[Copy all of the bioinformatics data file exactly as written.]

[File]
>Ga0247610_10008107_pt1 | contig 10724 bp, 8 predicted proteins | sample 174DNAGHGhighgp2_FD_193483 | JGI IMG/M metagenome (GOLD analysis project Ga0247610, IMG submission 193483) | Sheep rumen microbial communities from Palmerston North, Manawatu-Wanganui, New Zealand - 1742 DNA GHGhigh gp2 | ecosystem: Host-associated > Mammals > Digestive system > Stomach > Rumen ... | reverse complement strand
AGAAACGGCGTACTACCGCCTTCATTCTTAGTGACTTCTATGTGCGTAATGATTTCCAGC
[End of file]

>Ga0247610_10008107_pt1 | contig 10724 bp, 8 predicted proteins | sample 174DNAGHGhighgp2_FD_193483 | JGI IMG/M metagenome (GOLD analysis project Ga0247610, IMG submission 193483) | Sheep rumen microbial communities from Palmerston North, Manawatu-Wanganui, New Zealand - 1742 DNA GHGhigh gp2 | ecosystem: Host-associated > Mammals > Digestive system > Stomach > Rumen ... | reverse complement strand
AGAAACGGCGTACTACCGCCTTCATTCTTAGTGACTTCTATGTGCGTAATGATTTCCAGC